As for new Japanese film Third Window Films added another Sono film to their collection: Love and Peace, Ken Ochiai's loose remake of Chaplin's Limelight with jidai-geki stuntment replacing outdated vaudeville performers Uzumasa Limelight, and most importantly a film that Torel produced Lowlife Love from filmmaker Eiji Uchida. They had released Uchida's Greatful Dead and teamed up - with the help of Kickstarter backers - to make this unsentimental look at independent filmmaking. A perfect film for what is hopefully a Torel's next major focus, the production side of things. The distribution side might slow down but Ken and Kazu and Destruction Babies have already been announced as having joined the collection for release the following year. Probably the most important curator/distributor of Asian film.
KimStim: Brave Curation
A company that has been dedicated to releasing some of the more interesting international works (The Strange Little Cat, Blind, Night and Day), KimStim deserves a shout out for taking on Ryusuke Hamaguchi's five-hour Happy Hour. They have also picked up Kiyoshi Kurosawa's excellent Creepy. US shores have had a little bit of a Kurosawa drought as Real, Seventh Code, and Journey to the Shore were passed on. A supporter of digital purchasing options as well as physical media, these films will be made as accessible as a film of its length can be.
GKids: There's More to Ghibli than Miyazaki
With no new Ghibli films left to release, GKids have decided to look back at the company's history and what never made it to the US despite the popularity of the company from which these works came. The first title in this rectification is Isao Takahata's masterpiece Only Yesterday. Released in 1991, GKids produced an English dub to go along with the film to encourage younger and illiterate potential viewers. The dub starred Daisy Ridley and Dev Patel. Their next Ghibli release will be 1993's Ocean Waves, the first film by the studio to be directed by someone other than founders Miyazaki or Takahata. Miss Hokusai was their other Japanese offering of 2016.
Repertory Home Video (Upgrades, Reissues, and Introductions)
The standout company this year has to be Arrow Video and their classics/art house side-label Arrow Academy. In terms of box sets and collections we have them releasing an upgrade to Kobayashi's The Human Condition trilogy before Criterion got around to it, and a truly wild amount of 60's and 70's cinema the standouts being the Female Prisoner Scorpion set (review). More recent genre classics like Audition and Dark Water (review) received loving treatments and there is already two Miike trilogies announced for 2017.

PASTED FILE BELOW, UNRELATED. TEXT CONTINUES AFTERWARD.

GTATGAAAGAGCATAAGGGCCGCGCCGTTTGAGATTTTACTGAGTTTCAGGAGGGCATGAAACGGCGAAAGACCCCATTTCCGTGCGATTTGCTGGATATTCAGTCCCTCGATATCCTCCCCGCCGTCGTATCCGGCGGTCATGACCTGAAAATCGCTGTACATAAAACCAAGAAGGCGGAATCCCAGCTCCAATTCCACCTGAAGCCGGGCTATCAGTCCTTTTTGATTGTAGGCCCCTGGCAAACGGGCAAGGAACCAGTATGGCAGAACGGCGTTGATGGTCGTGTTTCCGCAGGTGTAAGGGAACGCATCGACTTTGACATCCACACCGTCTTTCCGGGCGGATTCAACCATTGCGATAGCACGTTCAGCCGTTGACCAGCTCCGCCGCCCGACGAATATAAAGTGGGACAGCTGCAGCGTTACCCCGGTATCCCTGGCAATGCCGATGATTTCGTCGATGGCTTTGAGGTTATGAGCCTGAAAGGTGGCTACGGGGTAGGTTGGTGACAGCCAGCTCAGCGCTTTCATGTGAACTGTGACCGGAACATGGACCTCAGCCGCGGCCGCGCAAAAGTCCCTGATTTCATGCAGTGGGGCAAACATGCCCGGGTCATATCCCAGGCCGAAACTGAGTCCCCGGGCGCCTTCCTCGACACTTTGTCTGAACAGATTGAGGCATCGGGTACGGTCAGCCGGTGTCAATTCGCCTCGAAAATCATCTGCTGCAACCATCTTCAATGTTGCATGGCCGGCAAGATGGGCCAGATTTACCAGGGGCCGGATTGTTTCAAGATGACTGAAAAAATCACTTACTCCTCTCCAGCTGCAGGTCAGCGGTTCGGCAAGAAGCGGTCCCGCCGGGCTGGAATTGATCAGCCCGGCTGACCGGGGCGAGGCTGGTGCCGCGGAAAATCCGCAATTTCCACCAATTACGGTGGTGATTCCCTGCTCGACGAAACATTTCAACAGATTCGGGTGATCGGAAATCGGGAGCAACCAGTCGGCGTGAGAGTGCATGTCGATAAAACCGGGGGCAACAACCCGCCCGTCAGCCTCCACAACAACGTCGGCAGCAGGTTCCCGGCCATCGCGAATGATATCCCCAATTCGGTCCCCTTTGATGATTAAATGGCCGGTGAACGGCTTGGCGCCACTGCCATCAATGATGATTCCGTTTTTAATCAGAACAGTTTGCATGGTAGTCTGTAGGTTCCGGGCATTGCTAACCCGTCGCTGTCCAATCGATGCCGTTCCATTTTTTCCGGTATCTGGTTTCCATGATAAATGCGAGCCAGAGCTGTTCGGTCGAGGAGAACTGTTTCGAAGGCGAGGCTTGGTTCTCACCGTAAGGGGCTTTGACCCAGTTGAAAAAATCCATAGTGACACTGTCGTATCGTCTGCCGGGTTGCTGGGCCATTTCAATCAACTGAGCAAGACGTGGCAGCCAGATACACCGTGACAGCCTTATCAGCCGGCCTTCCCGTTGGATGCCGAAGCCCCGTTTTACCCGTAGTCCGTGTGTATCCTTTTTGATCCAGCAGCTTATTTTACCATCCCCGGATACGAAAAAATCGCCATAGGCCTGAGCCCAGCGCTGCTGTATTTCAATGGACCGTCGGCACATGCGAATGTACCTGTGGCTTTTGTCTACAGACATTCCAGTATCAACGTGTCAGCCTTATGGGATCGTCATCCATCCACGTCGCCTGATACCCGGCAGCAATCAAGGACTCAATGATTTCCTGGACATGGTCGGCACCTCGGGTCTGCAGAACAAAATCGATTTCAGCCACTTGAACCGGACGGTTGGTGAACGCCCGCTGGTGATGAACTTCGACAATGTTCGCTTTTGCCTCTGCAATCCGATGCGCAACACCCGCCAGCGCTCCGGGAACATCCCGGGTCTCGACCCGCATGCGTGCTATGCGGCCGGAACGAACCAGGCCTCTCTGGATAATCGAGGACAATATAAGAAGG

The Criterion Collection was able to do some loving work even with all the preparations for streaming service FilmStruck. Most notable their release of Kurosawa's Dreams (review) had over four hours of bonus material. Death by Hanging and Story of the Last Chrysanthemum (review) were two other heavy hitters of the canon finally coming out on home video in the states.
What has become a common occurrence is debate on whether some of these releases are accurate to their original presentations. The Female Prisoner Scorpion set was the center of heated debated over the new cyan look to these restorations and fans of Mizoguchi's The Story of the Last Chrysanthemum had to face the reality that the film's surviving elements are very rough although it seems Criterion could have done something to the audio on their edition of the film, or rather should have left it alone when compared to the UK Blu-ray released by Artificial Eye in 2012.
Arrow Video/Arrow Academy (21 films): The Human Condition Trilogy, Female Prisoner Scorpion Collection, Outlaw Gangster VIP Collection, Nikkatsu Diamond Guys Vol. 1 (Voice Without a Shadow, Red Pier, The Rambling Guitarist), Nikkatsu Diamond Guys Vol. 2 (Tokyo Might Guy, Danger Pays, Murder Unincorporated), Audition, Dark Water
Criterion Collection (13 films): Complete Lady Snowblood, Death By Hanging, The Naked Island, The Story of the Last Chrysanthemum, Woman in the Dunes (review), Lone Wolf and Cub Collection, Akira Kurosawa's Dreams
Third Window Films (11 films): Love and Peace, Uzumasa Limelight, Lowlife Love, Hana-bi, Kikujiro, Dolls, Kids Return, A Scene at the Sea, Toshiaki Toyoda: The Early Years (Pornostar, Unchain, 9 Souls)
Masters of Cinema/Eureka! (2 films): Journey to the Shore, Sweet Beanci
Kino Redemption (1 film): Mai-chan's Daily Life: The Movie
Olive Films (1 films): Hana-Dama: The Origin
Twilight Time (1 films): The Bullet Train
Jason Suzuki is co-editor of Cinema Adrift and occasional contributor to Deadbeat Critics. He co-hosts the podcast Bridge on the River Kawaii.